Churning dust responsible for most of coalition’s helicopter accidents
Raytheon is helping NATO with a study on low-visibility flying, including problems with churning dust that have caused three-quarters of the coalition's helicopter crashes in recent years.
The company's engineers have been researching how to improve visibility for pilots flying at night, through dust "brownouts" and their snow equivalents, "snowballs," especially in cluttered environments.
In response to the problem, Raytheon developed the Advanced Distributed Aperture System, which provides pilots a 360-degree view of their surroundings.
The system’s sensors capture images from across the electromagnetic spectrum and display them on the crew’s helmet-mounted displays.
“Flying with ADAS allows pilots and crew to essentially see through the aircraft in any direction," said Trevor Bushell, business development for Raytheon’s Intelligence, Surveillance, Reconnaissance Systems.
“The spherical visibility dramatically reduces the risks commonly faced by today’s helicopter pilots and enhances situational awareness,” Bushell said.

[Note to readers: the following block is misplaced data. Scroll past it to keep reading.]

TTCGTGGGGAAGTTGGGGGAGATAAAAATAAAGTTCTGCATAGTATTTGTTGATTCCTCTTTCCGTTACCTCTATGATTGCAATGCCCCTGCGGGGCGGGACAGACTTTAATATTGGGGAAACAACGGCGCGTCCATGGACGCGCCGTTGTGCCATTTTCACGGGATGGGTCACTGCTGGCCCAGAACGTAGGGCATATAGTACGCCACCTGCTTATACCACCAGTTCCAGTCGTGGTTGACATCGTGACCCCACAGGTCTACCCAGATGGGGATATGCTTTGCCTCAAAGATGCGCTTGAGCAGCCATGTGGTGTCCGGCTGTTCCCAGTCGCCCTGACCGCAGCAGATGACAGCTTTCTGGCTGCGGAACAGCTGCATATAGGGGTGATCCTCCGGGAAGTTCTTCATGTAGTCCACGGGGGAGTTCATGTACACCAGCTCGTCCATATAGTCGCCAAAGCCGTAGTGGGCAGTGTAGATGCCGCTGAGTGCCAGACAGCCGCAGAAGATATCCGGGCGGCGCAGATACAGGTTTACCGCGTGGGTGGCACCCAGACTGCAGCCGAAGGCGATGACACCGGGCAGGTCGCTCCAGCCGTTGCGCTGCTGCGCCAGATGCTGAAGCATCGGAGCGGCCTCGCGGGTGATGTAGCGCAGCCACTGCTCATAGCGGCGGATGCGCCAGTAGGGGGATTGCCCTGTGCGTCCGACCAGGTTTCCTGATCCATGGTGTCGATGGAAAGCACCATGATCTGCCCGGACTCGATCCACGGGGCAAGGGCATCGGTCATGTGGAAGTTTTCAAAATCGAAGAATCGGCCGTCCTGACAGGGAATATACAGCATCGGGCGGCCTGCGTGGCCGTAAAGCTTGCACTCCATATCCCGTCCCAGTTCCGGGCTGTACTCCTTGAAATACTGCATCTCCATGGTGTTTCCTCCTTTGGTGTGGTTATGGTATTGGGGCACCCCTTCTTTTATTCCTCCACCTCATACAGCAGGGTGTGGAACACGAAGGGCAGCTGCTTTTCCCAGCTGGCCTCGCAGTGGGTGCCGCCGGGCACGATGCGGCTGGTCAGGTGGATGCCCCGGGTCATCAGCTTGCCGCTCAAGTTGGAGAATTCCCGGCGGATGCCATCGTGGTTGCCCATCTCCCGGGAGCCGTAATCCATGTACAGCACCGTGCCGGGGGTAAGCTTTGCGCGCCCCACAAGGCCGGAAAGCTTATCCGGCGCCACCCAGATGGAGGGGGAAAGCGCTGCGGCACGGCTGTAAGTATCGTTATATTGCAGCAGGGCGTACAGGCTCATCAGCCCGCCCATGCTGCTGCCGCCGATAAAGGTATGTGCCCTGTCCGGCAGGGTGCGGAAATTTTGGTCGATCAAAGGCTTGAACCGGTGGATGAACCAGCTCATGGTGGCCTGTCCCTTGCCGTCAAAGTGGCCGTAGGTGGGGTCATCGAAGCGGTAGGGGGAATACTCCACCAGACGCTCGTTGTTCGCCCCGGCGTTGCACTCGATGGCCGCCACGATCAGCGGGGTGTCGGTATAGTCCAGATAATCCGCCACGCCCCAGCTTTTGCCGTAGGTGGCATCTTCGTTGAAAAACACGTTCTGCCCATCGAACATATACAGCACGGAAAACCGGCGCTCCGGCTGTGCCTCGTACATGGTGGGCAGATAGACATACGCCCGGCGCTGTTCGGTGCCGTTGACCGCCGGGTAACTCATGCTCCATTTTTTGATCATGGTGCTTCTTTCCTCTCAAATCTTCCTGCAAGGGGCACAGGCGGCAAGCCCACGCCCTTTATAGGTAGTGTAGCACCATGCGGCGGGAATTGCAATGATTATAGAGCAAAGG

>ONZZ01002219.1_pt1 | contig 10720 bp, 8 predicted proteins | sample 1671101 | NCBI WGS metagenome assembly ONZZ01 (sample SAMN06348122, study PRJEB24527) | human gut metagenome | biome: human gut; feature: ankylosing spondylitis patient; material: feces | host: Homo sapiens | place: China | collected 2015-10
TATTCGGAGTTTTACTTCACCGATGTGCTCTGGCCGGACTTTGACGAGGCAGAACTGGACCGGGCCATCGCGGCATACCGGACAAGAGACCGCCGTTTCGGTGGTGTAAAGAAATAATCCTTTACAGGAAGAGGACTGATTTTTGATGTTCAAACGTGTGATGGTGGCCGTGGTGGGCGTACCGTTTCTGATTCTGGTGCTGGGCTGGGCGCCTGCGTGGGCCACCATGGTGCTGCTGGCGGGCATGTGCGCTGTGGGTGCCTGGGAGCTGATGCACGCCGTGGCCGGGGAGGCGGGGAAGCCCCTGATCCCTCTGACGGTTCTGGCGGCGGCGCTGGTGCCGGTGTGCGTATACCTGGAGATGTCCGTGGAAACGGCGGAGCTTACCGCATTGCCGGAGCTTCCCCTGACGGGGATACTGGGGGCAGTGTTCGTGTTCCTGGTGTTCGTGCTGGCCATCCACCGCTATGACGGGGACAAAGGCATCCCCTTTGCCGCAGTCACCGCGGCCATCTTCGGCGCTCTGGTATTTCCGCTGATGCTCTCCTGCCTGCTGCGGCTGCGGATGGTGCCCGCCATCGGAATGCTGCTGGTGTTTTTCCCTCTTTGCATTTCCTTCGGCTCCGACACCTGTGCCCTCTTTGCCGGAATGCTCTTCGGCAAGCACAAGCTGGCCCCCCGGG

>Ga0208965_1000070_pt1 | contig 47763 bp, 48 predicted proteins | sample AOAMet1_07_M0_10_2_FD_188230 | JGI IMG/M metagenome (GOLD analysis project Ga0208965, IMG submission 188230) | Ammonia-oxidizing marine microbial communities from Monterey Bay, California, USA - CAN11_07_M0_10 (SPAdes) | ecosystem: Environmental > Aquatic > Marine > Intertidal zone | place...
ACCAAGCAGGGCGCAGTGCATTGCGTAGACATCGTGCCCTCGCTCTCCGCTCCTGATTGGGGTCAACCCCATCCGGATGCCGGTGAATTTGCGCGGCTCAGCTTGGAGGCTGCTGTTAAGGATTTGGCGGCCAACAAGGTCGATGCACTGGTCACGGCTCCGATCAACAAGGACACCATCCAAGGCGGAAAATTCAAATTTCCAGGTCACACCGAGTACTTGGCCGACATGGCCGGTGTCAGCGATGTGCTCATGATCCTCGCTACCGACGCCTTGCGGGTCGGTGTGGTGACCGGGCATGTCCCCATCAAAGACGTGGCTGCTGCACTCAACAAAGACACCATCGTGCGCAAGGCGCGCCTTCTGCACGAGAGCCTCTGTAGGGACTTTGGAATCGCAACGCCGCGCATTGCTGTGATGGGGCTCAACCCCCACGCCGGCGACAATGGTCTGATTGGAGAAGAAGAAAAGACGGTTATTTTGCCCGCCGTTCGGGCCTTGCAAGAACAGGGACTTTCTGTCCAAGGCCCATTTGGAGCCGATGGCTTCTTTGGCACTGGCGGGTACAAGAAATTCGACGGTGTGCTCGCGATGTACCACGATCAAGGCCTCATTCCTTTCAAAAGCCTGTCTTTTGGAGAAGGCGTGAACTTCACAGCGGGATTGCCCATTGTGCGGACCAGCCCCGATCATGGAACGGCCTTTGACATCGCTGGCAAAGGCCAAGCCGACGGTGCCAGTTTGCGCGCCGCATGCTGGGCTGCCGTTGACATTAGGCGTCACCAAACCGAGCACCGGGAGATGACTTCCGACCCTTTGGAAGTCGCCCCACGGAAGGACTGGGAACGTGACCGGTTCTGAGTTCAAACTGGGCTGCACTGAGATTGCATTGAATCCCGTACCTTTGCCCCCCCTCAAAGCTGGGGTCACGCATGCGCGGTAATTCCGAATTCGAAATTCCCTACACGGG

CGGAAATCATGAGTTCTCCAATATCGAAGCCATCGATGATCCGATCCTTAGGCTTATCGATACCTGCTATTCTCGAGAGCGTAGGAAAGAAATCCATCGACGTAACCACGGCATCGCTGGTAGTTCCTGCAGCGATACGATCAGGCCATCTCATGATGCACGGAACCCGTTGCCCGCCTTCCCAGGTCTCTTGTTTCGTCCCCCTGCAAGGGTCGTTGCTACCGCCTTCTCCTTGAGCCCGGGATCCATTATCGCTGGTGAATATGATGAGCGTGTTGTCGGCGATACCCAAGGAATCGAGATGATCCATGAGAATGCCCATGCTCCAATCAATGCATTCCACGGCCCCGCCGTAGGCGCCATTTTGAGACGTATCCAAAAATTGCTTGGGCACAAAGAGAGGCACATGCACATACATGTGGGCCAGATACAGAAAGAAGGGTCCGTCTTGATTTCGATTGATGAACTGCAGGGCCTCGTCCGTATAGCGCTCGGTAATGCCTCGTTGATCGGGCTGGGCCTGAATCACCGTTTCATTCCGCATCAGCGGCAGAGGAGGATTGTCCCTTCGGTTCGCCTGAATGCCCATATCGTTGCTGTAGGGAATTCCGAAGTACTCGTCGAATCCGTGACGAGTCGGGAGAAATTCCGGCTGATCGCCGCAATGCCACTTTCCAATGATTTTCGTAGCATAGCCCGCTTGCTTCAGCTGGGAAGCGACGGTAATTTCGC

Raytheon will join other companies working with the NATO Industrial Advisory Group on ways to protect helicopter crews.
Churning dust has caused about 75 percent of NATO helicopter mishaps in recent years, a January 2012 report by the by the NATO Research and Technology Organization said.
The U.S. Army alone had 40 brownout mishaps between 2001 and 2007, the report said.
United Kingdom forces reported 24 brownout mishaps between 2005 and 2009. France, Germany, Canada, Sweden and Norway have also reported incidents due to dust or snow.